Jeremiah and Hannah Smith pioneers…

For the most part, when you are researching your ancestors, you don’t very often find much information about their personality or character. Sometimes it can be sussed out from certain types of court or probate records, or land deeds that have special dispensations, or if you are lucky a historical biography is found for them.

In the case of my Michigan Smiths it was a couple of newspaper articles in the paper that shined a sliver of light on their lives. The church history in the article below doesn’t actually say much about Jeremiah or Hannah Smith’s personality per se, but it does tell me about certain aspects of their lives that I would otherwise have to guess at, for example – their faith was important to them.

Jeremiah was born in 1790 in the state of New York. He was the descendant of German ‘Schmidt’ ancestors who emigrated to America in 1709 and Palantine Germans. The family was never well to do, so Jeremiah and his wife Hannah (Houghtaling) had to work hard to feed and cloth their family. At one time Jeremiah, unable to pay his bills, spent a few months in debtors prison when the family was living in Cayuga County, New York. Possibly in an attempt to avoid their debts, or just to try to make a better life for themselves, the Smiths packed up their trunks and headed to Michigan in the early 1840s. Their eldest son, Michael, had moved out there a year of so earlier.

The family seemed to be able to make a better go of it in their new home in Berrien County, Michigan. By 1844 they were meeting in a small log school about one mile west of Coloma, with other pioneers from the area, as the Mount Hope Methodist Society. Both Jeremiah and Hannah are mentioned as members of this first meeting in local historical records.


In the article below we find a fun little tidbit out about Jeremiah – when the local school in the 1990s celebrated Pioneer Day, Jeremiah Smith appeared as a trapper and teller of ‘tall tales’. Just those two words bring to mind all kinds of images and possibilities to the kind of life the family might have had.


Maybe a descendant, still living in the area, has passed this story of our grandfather down to each successive generation, or an old-timer remembered his grandfather talking about old man Smith and his crazy stories. I so would have loved to have been able to hear those tall tales.

Gertrude Cain John, sitting on the far right, Jeremiah and Hannah Smith’s great grand-daughter, at a deer hunting camp up in northern Wisconsin. She must have had some of that trapper blood.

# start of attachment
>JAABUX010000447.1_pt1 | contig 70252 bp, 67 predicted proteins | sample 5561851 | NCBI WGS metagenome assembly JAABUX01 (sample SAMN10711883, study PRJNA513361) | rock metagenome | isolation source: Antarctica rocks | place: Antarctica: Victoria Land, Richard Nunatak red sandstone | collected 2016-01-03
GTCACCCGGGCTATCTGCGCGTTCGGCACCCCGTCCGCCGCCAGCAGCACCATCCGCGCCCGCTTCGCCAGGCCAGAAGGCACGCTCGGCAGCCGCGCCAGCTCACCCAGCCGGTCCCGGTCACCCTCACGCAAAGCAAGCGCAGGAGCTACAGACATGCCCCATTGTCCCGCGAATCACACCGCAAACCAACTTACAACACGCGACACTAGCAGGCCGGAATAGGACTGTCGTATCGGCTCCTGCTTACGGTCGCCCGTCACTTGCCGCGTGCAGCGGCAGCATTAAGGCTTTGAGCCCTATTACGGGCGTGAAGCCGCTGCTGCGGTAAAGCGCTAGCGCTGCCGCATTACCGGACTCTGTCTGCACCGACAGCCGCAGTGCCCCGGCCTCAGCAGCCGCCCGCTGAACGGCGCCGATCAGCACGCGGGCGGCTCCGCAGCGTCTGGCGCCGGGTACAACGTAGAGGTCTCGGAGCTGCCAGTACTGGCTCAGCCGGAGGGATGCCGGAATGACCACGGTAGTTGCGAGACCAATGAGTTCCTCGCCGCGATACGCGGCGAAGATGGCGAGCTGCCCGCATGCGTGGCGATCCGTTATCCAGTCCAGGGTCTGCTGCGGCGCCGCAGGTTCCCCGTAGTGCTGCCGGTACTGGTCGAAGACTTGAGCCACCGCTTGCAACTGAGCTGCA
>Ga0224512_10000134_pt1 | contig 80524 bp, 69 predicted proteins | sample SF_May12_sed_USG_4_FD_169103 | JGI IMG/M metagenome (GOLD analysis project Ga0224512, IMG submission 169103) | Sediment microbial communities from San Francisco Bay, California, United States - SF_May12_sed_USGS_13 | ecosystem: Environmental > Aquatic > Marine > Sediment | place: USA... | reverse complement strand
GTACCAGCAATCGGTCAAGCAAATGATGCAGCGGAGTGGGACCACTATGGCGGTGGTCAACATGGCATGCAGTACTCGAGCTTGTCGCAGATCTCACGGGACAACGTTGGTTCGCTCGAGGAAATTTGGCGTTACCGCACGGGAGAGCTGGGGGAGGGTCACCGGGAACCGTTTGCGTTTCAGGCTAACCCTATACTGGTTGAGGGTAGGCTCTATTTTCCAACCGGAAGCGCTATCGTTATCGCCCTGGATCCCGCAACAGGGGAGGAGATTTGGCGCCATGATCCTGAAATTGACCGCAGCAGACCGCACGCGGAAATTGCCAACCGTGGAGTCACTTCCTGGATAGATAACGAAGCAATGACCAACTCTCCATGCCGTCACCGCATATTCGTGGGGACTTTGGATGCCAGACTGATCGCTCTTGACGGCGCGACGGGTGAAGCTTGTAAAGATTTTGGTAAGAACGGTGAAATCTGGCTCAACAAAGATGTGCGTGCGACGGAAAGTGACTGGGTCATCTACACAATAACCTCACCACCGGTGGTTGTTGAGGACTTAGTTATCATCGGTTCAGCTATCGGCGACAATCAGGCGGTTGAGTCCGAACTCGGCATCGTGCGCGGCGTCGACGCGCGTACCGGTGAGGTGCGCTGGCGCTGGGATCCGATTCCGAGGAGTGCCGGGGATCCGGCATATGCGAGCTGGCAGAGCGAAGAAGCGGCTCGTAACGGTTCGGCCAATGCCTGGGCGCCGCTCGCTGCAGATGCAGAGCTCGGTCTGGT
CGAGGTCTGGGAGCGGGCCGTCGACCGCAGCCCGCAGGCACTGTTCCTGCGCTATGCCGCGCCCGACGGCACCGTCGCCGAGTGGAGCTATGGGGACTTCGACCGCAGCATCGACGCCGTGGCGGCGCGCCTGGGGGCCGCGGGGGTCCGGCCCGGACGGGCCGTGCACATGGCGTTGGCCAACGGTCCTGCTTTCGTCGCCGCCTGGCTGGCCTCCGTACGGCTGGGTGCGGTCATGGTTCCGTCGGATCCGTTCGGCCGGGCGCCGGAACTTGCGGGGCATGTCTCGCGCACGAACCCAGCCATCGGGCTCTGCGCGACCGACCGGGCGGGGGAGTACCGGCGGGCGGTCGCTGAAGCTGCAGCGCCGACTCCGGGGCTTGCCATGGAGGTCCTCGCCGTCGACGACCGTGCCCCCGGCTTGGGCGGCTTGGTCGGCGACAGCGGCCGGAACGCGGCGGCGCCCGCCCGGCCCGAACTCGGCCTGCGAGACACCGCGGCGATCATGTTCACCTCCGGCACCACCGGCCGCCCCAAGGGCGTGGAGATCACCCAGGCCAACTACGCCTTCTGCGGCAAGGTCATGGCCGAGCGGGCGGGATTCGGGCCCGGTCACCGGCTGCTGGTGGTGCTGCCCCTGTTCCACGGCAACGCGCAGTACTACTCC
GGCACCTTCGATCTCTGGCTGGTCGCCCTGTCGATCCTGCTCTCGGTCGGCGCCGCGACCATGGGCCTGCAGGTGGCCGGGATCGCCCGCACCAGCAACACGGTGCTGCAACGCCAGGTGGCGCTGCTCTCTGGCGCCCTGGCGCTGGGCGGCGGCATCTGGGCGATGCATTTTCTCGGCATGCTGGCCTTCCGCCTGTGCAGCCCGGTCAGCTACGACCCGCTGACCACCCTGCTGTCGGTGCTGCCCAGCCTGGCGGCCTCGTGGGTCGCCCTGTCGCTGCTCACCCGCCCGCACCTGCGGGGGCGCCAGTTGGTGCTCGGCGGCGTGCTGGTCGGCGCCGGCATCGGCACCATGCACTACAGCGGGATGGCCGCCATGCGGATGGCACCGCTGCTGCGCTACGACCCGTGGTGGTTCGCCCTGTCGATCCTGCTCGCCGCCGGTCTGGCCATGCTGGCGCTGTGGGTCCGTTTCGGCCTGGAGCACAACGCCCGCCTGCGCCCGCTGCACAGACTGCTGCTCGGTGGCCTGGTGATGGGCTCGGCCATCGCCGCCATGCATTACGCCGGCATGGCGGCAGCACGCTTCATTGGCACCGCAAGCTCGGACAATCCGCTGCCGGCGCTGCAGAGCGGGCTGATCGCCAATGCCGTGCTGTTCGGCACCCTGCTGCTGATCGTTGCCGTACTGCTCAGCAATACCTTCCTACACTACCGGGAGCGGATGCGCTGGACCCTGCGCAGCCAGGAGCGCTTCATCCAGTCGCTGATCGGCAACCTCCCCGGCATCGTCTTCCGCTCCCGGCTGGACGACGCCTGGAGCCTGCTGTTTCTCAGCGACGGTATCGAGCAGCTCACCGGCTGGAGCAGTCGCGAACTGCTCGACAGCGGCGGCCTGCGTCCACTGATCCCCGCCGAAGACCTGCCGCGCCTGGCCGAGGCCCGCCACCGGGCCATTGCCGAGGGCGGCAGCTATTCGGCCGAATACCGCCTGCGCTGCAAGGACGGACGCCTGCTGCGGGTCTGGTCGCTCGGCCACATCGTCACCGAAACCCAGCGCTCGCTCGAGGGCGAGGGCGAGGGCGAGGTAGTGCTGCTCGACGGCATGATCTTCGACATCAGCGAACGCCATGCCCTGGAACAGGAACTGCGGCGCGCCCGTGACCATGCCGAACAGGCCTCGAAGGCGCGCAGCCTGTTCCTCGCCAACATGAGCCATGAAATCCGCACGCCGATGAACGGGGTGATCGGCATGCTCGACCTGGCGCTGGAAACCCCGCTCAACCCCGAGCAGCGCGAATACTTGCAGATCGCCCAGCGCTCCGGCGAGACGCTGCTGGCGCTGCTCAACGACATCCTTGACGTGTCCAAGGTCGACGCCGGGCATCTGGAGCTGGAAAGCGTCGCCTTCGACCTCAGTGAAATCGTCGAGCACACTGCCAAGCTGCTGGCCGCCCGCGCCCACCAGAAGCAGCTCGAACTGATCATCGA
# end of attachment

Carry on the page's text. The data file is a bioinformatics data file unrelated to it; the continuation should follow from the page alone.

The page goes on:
I am always excited to find articles like these as they help to better visualize Jeremiah and Hannah’s, (and other ancestor’s) lives. They become more than just names on a page with birth and death dates. Something that is easy to forget in the data gathering of ancestors to ones family tree.



December 17, 1942 William Shepard to home…



Dear Mom and Pop:

Excuse the paper. Ill try to clear up everything. I was commissioned 12-9-42 and started for California the same day.

We traveled by pullman, cost me $110.75 for the trip. As an officer you get travel pay, so that will compensate for it.

Arrived here in Sacramento 12-14 or 15-42 Traveled thru Florida, Alabama, Mississippi, Louisiana, Texas, New Mexico, Arizona and California.

After I arrived here I found that I had been selected to attend the Army Engineer School here (providing I can pass the entrance exams.) I had to talk my way into it. My classmates are all graduate engineers, one a metalurgist, another an aeronautical engineer.

There are 15 men selected every 3 months I believe. The classes are very small and you really get the works.

Classes are about 15 hours a day , 6 days a week 5 hours in airplane mechanic work course per day 5 hours in aeronautical engineering per day 5 hours administrative engineering per day, full schedule isnt it?

It is a wonderful opportunity and I dont see how I ever made it. I must be good and dont realize it. Seriously, I am tickled to death.

It means that the government is giving me an education, then will put me in a real job.

I will get a field or maybe two fields to supervise the engineering work. I probably will be made an assistant engineering officer until I get the hang of it.

Tell Herman I will have to be a “Baird” it is an office job but I think that Ill like it.

The quarters here are swell. Officers have the best of everything. I had to bring some more clothes here.


Well I dont have much more so Ill close be sure to write me. Send all correspondence to

Lt. William A. Shepard Jr.
Engineering and Supply Officers Training School
McCelland Field, California

Keep the home fires burning. Love to all

Your son

P.S. I graduated 441 in the class of 3620 at OTS in Miami Beach.

Please don’t tell anyone outside the family anything about the school ??st[Just?] that I am going there.

December 8, 1942 William Shepard to home…



Dear Mom & Pop

You wont get any letters for a while so this is the last, probably before Xmas.